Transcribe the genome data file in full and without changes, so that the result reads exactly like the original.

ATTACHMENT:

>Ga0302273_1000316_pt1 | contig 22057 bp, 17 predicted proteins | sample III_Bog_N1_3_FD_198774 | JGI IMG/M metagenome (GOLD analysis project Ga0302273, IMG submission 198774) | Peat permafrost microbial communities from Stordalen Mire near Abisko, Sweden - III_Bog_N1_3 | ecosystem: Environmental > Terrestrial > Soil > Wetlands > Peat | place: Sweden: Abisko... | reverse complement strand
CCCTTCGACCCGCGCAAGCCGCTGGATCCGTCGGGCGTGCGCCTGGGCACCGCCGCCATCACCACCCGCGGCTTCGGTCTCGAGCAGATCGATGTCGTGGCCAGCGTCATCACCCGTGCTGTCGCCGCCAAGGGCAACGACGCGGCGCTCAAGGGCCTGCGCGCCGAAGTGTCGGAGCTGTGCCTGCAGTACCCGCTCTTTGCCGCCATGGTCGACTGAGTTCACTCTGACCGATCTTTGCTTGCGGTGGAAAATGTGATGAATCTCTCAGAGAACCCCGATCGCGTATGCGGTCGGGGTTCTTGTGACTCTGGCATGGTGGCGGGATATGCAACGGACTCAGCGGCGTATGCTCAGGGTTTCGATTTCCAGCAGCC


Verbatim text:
>Ga0302273_1000316_pt1 | contig 22057 bp, 17 predicted proteins | sample III_Bog_N1_3_FD_198774 | JGI IMG/M metagenome (GOLD analysis project Ga0302273, IMG submission 198774) | Peat permafrost microbial communities from Stordalen Mire near Abisko, Sweden - III_Bog_N1_3 | ecosystem: Environmental > Terrestrial > Soil > Wetlands > Peat | place: Sweden: Abisko... | reverse complement strand
CCCTTCGACCCGCGCAAGCCGCTGGATCCGTCGGGCGTGCGCCTGGGCACCGCCGCCATCACCACCCGCGGCTTCGGTCTCGAGCAGATCGATGTCGTGGCCAGCGTCATCACCCGTGCTGTCGCCGCCAAGGGCAACGACGCGGCGCTCAAGGGCCTGCGCGCCGAAGTGTCGGAGCTGTGCCTGCAGTACCCGCTCTTTGCCGCCATGGTCGACTGAGTTCACTCTGACCGATCTTTGCTTGCGGTGGAAAATGTGATGAATCTCTCAGAGAACCCCGATCGCGTATGCGGTCGGGGTTCTTGTGACTCTGGCATGGTGGCGGGATATGCAACGGACTCAGCGGCGTATGCTCAGGGTTTCGATTTCCAGCAGCC